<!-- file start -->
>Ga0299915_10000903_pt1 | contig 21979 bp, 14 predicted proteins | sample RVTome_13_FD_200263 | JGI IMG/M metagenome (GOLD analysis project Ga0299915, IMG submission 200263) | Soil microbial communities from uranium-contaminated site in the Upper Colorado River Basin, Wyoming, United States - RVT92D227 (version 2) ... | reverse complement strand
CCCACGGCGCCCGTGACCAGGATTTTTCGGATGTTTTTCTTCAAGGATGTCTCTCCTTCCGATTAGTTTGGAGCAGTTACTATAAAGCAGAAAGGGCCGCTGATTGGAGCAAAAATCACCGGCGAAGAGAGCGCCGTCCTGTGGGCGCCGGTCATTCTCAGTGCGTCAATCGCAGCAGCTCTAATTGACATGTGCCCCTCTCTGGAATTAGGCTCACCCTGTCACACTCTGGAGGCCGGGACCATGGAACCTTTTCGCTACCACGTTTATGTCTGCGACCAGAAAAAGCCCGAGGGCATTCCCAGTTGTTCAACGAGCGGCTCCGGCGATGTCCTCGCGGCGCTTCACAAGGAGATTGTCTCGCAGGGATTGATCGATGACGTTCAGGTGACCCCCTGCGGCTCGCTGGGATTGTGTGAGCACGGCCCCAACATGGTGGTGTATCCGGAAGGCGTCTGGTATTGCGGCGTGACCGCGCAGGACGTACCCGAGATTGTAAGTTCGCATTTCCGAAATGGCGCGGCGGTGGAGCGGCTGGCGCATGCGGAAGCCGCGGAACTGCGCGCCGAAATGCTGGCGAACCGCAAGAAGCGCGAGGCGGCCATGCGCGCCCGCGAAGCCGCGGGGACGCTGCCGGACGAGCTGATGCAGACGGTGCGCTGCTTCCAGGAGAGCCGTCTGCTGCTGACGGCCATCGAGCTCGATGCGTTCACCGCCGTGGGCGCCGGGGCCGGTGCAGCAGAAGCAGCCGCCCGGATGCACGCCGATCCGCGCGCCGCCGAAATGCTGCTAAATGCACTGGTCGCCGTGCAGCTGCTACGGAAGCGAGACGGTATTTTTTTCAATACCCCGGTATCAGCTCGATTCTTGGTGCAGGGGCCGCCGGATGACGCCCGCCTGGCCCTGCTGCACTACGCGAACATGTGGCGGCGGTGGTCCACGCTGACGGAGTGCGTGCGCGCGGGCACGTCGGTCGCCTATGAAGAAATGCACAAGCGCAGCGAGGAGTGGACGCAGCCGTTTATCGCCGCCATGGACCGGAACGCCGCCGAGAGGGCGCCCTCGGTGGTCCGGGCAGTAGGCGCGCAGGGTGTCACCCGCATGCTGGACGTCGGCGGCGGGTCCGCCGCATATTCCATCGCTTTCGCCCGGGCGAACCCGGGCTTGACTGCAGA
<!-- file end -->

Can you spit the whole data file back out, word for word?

>Ga0299915_10000903_pt1 | contig 21979 bp, 14 predicted proteins | sample RVTome_13_FD_200263 | JGI IMG/M metagenome (GOLD analysis project Ga0299915, IMG submission 200263) | Soil microbial communities from uranium-contaminated site in the Upper Colorado River Basin, Wyoming, United States - RVT92D227 (version 2) ... | reverse complement strand
CCCACGGCGCCCGTGACCAGGATTTTTCGGATGTTTTTCTTCAAGGATGTCTCTCCTTCCGATTAGTTTGGAGCAGTTACTATAAAGCAGAAAGGGCCGCTGATTGGAGCAAAAATCACCGGCGAAGAGAGCGCCGTCCTGTGGGCGCCGGTCATTCTCAGTGCGTCAATCGCAGCAGCTCTAATTGACATGTGCCCCTCTCTGGAATTAGGCTCACCCTGTCACACTCTGGAGGCCGGGACCATGGAACCTTTTCGCTACCACGTTTATGTCTGCGACCAGAAAAAGCCCGAGGGCATTCCCAGTTGTTCAACGAGCGGCTCCGGCGATGTCCTCGCGGCGCTTCACAAGGAGATTGTCTCGCAGGGATTGATCGATGACGTTCAGGTGACCCCCTGCGGCTCGCTGGGATTGTGTGAGCACGGCCCCAACATGGTGGTGTATCCGGAAGGCGTCTGGTATTGCGGCGTGACCGCGCAGGACGTACCCGAGATTGTAAGTTCGCATTTCCGAAATGGCGCGGCGGTGGAGCGGCTGGCGCATGCGGAAGCCGCGGAACTGCGCGCCGAAATGCTGGCGAACCGCAAGAAGCGCGAGGCGGCCATGCGCGCCCGCGAAGCCGCGGGGACGCTGCCGGACGAGCTGATGCAGACGGTGCGCTGCTTCCAGGAGAGCCGTCTGCTGCTGACGGCCATCGAGCTCGATGCGTTCACCGCCGTGGGCGCCGGGGCCGGTGCAGCAGAAGCAGCCGCCCGGATGCACGCCGATCCGCGCGCCGCCGAAATGCTGCTAAATGCACTGGTCGCCGTGCAGCTGCTACGGAAGCGAGACGGTATTTTTTTCAATACCCCGGTATCAGCTCGATTCTTGGTGCAGGGGCCGCCGGATGACGCCCGCCTGGCCCTGCTGCACTACGCGAACATGTGGCGGCGGTGGTCCACGCTGACGGAGTGCGTGCGCGCGGGCACGTCGGTCGCCTATGAAGAAATGCACAAGCGCAGCGAGGAGTGGACGCAGCCGTTTATCGCCGCCATGGACCGGAACGCCGCCGAGAGGGCGCCCTCGGTGGTCCGGGCAGTAGGCGCGCAGGGTGTCACCCGCATGCTGGACGTCGGCGGCGGGTCCGCCGCATATTCCATCGCTTTCGCCCGGGCGAACCCGGGCTTGACTGCAGA